Pajhwok Services

SMS News Service

Photo Service

Audio Service

Election Coverage

Special Mining Page

Afghan Peace Process Special Page

Addvertise With Pajhwok

Daily Newsletter

Sending Time (GMT / Kabul time)

Suggest a Story

Pajhwok is interested in your story suggestions. Please tell us your thoughts by clicking here.

Deaf sisters: Life will be worth living if peace returns

Deaf sisters: Life will be worth living if peace returns

Oct 25, 2020 - 09:33

SHIBERGHAN (Pajhwok): Twin deaf sisters, who have suffered immensely because of war, say they would welcome the Taliban with bouquets of flowers and hail them as brothers if the Taliban renounce violence and join the peace process.

Fatima Koklam and Zahra Koklam are the twin sisters who have lost their hearing ability to a rocket that struck the yard of their house 22 years back. The intensity of the explosion ruptured their eardrums. As a result, they went deaf.

This Pajhwok Afghan News reporter interviewed the two at the Women Affairs Department of northern Jawzjan province.

Munira Koklam, their sister who served as a translator for them, said before the rocket attack, Fatima, and Zahra were able to hear and speak. After the incident, however, they were deprived of the ability to hear. With time, they also went dumb.

Due to the loss of the hearing ability, the twin sisters became socially secluded and suffered immense stress. Aged 8, they were enrolled in a special learning course. After that course, the two sisters were enrolled in a local school.

After graduating from the Khadija Jawzjani High School, Fatima and Zahra got admission to the Matanat Higher Education Institute.

Munira said the rocket attack had left a negative impact on the lives of her sisters in terms of their future decision on marriage, raising families or looking for jobs.

However, both have been determined to measure up to the challenges posed by life. They firmly believe in banishing war and establishing peace in their benighted homeland.

Feelings of the sisters were expressed in sign language by Munira, who recalled that their father -- an Afghan National Army worker -- was killed 10 years back in a fight with the Taliban.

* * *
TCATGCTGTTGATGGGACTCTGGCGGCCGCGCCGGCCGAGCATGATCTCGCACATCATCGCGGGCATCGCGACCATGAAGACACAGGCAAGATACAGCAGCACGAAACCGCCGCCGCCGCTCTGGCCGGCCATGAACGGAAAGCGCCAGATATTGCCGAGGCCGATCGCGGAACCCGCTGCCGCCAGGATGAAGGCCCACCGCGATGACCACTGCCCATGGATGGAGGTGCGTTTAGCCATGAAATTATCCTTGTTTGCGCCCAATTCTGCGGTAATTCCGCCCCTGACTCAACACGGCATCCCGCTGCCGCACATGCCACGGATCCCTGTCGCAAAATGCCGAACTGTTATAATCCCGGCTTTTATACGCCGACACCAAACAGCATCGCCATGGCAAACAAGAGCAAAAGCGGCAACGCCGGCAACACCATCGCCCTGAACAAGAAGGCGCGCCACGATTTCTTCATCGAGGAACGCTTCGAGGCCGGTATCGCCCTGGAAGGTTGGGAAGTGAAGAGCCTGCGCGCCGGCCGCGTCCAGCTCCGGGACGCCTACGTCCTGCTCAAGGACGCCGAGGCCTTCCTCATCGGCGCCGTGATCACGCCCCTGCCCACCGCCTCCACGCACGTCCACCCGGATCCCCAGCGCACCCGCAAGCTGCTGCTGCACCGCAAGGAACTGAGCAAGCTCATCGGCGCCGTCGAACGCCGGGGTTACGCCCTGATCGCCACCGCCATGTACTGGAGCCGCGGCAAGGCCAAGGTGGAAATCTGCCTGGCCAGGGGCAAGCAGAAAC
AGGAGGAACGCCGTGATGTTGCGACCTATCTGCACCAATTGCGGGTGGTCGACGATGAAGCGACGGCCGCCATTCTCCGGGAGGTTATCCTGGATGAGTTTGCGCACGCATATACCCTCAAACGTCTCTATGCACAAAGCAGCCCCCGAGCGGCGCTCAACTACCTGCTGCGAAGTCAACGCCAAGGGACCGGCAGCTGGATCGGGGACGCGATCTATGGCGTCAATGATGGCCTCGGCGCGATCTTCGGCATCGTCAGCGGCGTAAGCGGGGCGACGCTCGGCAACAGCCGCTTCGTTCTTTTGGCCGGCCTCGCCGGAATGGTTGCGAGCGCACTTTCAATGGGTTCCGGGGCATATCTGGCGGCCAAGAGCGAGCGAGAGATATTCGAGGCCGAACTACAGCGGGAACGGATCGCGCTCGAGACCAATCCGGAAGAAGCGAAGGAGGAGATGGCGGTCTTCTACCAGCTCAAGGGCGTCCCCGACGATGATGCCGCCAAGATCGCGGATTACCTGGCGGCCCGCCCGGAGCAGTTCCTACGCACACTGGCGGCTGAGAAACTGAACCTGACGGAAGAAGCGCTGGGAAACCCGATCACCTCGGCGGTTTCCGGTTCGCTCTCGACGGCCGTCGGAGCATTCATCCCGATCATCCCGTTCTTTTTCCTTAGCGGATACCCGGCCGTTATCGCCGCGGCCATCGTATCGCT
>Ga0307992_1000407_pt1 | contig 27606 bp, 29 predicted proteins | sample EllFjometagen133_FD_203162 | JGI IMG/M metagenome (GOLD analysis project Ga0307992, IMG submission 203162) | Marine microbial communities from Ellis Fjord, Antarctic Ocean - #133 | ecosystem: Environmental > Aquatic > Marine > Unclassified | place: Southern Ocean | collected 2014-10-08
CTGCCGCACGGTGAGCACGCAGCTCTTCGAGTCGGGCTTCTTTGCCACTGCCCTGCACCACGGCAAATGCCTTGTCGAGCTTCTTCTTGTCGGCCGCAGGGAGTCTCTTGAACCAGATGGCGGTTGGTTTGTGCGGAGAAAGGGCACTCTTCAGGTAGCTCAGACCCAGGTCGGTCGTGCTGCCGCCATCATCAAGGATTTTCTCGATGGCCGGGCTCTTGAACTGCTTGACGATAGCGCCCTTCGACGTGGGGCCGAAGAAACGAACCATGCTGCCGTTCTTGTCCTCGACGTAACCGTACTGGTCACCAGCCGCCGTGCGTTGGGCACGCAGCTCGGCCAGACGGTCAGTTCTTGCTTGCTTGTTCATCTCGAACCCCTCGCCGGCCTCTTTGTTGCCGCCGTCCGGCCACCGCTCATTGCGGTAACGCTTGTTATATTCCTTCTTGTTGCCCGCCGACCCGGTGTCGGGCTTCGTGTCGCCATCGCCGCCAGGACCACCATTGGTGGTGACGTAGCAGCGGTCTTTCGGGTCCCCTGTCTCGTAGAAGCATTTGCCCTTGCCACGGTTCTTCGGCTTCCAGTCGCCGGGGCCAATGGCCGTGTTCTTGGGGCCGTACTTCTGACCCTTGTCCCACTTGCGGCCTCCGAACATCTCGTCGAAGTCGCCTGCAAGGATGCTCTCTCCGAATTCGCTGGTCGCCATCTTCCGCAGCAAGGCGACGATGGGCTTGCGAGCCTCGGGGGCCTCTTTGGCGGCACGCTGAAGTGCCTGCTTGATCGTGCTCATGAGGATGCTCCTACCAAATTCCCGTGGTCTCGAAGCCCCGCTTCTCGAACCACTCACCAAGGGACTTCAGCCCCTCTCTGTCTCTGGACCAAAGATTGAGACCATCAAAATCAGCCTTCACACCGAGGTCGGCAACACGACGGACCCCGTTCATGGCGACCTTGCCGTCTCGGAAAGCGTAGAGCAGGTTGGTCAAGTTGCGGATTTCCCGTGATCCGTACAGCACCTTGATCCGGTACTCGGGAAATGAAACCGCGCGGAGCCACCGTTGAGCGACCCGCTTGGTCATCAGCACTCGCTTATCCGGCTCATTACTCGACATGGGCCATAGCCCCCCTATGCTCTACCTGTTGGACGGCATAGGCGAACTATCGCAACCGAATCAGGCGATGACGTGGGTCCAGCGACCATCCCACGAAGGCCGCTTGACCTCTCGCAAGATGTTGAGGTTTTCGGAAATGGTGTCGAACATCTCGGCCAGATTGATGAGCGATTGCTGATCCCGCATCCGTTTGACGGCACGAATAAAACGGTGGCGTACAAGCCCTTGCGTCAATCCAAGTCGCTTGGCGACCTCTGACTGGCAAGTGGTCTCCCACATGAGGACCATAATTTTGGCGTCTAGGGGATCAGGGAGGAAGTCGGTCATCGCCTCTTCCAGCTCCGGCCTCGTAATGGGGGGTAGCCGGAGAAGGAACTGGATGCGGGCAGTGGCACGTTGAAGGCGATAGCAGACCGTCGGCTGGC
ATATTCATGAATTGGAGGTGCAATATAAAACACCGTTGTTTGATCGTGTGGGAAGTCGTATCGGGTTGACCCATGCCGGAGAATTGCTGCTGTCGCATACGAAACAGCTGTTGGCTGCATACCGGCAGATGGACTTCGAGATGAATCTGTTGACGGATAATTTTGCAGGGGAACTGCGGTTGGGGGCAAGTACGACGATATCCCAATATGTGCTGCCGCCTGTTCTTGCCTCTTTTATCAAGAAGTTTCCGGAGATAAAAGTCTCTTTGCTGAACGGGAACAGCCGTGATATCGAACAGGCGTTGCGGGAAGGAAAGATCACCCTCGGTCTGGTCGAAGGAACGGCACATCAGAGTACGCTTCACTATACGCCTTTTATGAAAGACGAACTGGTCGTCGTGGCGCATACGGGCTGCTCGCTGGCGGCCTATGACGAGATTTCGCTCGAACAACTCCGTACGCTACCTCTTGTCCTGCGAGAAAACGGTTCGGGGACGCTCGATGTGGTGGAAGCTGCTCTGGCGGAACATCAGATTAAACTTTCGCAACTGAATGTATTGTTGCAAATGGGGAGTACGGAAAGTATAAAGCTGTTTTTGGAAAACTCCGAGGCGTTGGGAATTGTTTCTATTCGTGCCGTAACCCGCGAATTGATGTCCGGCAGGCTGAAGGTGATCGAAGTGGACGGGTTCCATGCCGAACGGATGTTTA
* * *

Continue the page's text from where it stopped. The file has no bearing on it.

They sew bags and stitch clothes to eke out a living and meet their expenses. They have a mother and four sisters living in Shiberghan, the capital of Jawzjan.

Both students of the Science Faculty, Fatima and Zahra hope for peace and stability in the country, so they could go to far-flung areas of Jawzjan and teach the sign language.

Fatima said: “I wish people live in peace. I hope that peace will return one day. I will create special schools for people who cannot speak and hear. They will be able to learn sign language and will feel themselves an integral part of society. They will go to school and rise in life.”

Despite being in learning process themselves, the sisters have arranged some classes for the deaf in Shiberghan, where they taught students voluntarily.

According to Fatima, when a person cannot hear or speak, it is difficult for them to live happily. With this in mind, they are teaching their students sign language for free.

“I hate war because I have an unpleasant memory of it. In childhood, my sister and I lost the ability to hear due to a rocket fired into our house by the Taliban,” she recalled.

Zahra was strictly observing the signs her sister made and at times she approved of them by shaking her head.

Like Fatima, Zahra also shone a light on the problems they went through. “We both lost the ability to hear. Our father was killed in fighting with Taliban and we are living a difficult life.”

Zahra linked prosperity of the Afghans to the restoration peace. “If Taliban reconcile with the government, we will welcome them with bouquets of flowers. We will thank and call them our brothers.”

At the end of her comments, she asked the Taliban: “I want to ask why are you fighting and what benefits have you reaped from war? People being killed on both sides are brothers and why a brother should be killed,” she questioned.

Zahra and Fatima hope to get married but in peace and tranquility so that their children do not fall victims to conflict and insecurity.

Munira said her sisters wanted to marry educated men, who would help them continue their social activities without hurdles.

“The important thing is that our future partners should have sound minds so that they see things through the lens of humanity,” they remarked.

This report has been produced by Pajhwok and financially supported by UNDP and Denmark.


Related Article

Add new comment



Etisalat Get more data, Etisalat Afghanistan

Twitter Update